Monthly Archives: January 2014

Research Finds Rest Essential for Youth Recovering from a Concussion

iStock_000008340313SmallOften when a kid has a concussion, the first thing they want to do is get back to their routine – returning to school and using familiar electronic devices like computers, smart phones, gaming systems and televisions. But a recent study published in Pediatrics Magazine on January 6 revealed that resuming their everyday life activities too quickly might actually delay recovery. The recommended solution? Youth suffering a concussion should try to rest their brains for a few days before jumping back into their busy lives full-force.

“After a concussion, we recommend rest because kids tend to do too much,” study author, Dr. Naomi Brown, a physician in the division of sports medicine at the Children’s Hospital of Philadelphia, told HealthDay.

The study included 335 patients between the ages of 8 and 23 who visited the sports concussion clinic at Boston Children’s Hospital. The study team found that almost half of the children and young adults in the study who didn’t reduce their mental strain took 100 days or longer to completely recover. Almost all participants who cut back the most on their daily mental strain had recovered by 100 days, most within two months.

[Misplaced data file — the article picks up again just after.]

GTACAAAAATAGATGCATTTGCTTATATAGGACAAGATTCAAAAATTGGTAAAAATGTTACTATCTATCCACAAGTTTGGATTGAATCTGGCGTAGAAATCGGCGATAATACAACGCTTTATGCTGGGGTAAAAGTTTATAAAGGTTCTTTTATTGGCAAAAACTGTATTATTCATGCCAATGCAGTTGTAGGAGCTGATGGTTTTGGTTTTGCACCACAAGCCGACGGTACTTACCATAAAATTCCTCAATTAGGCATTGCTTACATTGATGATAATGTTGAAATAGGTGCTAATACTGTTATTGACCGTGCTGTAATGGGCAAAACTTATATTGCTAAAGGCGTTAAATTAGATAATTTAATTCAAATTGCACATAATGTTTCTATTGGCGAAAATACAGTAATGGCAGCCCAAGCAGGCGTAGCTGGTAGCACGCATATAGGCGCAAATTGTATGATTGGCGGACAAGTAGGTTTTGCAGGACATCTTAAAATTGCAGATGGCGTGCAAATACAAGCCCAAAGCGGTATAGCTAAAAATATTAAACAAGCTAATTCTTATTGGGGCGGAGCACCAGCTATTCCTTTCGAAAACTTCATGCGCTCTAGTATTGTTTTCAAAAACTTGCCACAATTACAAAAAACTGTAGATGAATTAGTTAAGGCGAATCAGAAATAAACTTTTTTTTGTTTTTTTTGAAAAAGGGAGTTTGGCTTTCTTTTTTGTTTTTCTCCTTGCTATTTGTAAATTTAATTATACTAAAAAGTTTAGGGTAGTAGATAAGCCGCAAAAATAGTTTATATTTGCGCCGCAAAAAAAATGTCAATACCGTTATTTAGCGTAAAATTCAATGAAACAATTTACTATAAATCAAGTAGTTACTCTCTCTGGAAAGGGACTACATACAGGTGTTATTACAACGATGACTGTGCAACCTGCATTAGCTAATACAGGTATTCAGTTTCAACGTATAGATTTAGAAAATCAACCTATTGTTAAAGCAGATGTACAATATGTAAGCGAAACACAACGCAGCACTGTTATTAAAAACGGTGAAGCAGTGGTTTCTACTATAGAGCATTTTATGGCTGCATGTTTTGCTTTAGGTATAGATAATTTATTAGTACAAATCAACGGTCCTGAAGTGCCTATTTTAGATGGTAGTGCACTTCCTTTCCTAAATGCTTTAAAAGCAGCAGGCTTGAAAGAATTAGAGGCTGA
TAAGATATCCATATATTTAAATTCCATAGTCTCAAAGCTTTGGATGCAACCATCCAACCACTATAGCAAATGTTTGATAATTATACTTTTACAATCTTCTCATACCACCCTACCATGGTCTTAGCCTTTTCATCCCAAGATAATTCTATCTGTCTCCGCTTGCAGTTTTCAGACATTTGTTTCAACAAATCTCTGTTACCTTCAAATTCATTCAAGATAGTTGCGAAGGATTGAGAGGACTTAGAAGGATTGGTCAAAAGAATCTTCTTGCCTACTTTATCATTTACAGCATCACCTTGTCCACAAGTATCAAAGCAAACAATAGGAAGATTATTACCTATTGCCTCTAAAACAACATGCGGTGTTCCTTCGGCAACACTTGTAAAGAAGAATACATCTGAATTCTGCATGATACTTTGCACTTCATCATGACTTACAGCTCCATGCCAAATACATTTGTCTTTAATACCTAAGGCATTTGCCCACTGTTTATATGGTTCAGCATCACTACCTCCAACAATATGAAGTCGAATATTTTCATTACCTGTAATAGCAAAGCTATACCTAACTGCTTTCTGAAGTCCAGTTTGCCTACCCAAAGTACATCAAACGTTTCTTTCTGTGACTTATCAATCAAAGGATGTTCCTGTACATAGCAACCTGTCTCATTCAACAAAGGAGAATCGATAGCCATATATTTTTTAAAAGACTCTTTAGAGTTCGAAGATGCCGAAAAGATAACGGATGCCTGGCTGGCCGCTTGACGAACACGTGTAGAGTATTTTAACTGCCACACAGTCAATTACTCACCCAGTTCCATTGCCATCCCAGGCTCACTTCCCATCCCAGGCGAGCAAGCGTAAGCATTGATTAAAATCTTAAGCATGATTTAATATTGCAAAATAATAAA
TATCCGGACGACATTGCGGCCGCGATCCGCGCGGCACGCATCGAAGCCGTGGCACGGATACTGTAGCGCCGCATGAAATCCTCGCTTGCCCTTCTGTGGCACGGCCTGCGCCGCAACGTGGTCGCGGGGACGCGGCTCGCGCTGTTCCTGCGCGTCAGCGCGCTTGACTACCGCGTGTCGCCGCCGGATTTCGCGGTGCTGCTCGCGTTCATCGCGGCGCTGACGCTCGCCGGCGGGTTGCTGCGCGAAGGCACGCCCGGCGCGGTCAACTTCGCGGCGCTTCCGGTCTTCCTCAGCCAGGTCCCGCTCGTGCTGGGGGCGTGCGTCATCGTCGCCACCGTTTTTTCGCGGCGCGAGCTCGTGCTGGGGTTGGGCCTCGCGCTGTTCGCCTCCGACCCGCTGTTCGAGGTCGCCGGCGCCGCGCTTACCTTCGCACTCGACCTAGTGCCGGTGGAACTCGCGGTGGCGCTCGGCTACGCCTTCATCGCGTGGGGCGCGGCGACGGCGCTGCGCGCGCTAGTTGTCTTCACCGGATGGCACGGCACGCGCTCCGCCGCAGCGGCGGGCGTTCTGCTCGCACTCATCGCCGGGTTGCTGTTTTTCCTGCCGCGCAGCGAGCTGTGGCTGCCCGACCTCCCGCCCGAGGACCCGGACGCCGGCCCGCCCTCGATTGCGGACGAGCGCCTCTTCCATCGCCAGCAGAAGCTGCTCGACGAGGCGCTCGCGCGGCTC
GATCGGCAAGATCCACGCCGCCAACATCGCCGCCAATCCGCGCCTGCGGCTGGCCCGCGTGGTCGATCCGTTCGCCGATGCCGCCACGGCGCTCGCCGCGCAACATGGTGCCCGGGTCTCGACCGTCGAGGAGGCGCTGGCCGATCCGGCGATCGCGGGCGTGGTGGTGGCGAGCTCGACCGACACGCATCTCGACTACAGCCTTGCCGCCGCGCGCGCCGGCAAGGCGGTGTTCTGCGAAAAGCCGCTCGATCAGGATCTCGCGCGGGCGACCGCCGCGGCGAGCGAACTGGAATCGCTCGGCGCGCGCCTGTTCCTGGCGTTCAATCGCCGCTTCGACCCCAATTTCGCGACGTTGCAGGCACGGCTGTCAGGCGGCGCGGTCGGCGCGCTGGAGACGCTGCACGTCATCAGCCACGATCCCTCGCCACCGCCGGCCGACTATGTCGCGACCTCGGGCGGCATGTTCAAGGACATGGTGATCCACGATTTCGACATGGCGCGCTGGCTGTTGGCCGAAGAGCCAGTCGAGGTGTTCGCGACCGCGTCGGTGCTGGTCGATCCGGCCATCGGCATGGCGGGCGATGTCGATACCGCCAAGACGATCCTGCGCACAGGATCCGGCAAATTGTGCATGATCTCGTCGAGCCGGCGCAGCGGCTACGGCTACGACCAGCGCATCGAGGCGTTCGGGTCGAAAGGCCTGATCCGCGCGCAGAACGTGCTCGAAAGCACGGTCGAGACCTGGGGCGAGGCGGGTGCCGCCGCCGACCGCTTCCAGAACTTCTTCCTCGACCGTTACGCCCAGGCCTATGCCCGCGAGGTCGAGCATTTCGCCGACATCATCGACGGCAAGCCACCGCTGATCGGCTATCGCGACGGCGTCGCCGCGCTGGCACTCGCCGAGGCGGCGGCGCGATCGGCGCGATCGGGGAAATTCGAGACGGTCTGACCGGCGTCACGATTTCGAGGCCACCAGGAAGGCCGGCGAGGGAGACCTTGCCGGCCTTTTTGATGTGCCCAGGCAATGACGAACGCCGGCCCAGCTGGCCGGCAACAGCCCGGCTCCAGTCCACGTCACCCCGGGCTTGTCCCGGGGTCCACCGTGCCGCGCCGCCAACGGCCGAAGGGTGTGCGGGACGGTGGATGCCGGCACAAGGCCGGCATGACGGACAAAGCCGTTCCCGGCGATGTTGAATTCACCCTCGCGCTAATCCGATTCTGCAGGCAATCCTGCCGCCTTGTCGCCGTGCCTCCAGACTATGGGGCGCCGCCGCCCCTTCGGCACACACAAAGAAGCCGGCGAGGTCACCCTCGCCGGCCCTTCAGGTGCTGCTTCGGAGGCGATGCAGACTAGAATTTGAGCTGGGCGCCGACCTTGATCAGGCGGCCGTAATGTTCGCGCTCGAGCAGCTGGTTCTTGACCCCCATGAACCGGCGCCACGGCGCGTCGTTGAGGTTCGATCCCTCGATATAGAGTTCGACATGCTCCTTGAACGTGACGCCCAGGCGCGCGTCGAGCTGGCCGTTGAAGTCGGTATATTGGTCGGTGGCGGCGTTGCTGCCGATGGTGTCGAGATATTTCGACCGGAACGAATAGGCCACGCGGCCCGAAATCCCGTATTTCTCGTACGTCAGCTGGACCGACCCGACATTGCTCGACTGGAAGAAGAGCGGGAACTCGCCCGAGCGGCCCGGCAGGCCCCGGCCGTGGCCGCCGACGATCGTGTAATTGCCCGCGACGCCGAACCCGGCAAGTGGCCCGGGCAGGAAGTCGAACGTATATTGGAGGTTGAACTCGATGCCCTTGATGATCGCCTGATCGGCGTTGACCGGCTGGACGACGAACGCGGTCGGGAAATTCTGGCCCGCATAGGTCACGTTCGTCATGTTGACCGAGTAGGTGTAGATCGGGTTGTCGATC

Co-author Dr. William Meehan said while vigorous mental exertion appeared to be detrimental to recovery, more modest levels of mental effort do not seem to delay recovery. “We recommend a period of near full mental rest after injury – approximately three to five days – followed by a gradual return to full levels of mental activity,” said Meehan, director of the Sports Concussion Clinic at Boston Children’s Hospital.

In the study, participants were asked to describe their symptoms and how much mental work they had done since their last visit. They were given five options for describing their amount of mental work during studies and video games: complete mental rest, minimal mental activity, moderate mental activity, significant mental activity or full mental activity.

Researchers emphasized that only those who reported the highest level mental activity took the longest time to completely recover and parents should take the study’s findings as a reason to keep their child away from mental activities. “If you shut down completely, meaning you don’t go to school or do any reading or screen time, or if you do a little bit less than normal, you recover in the same time period – an average of 20 to 50 days,” Brown said.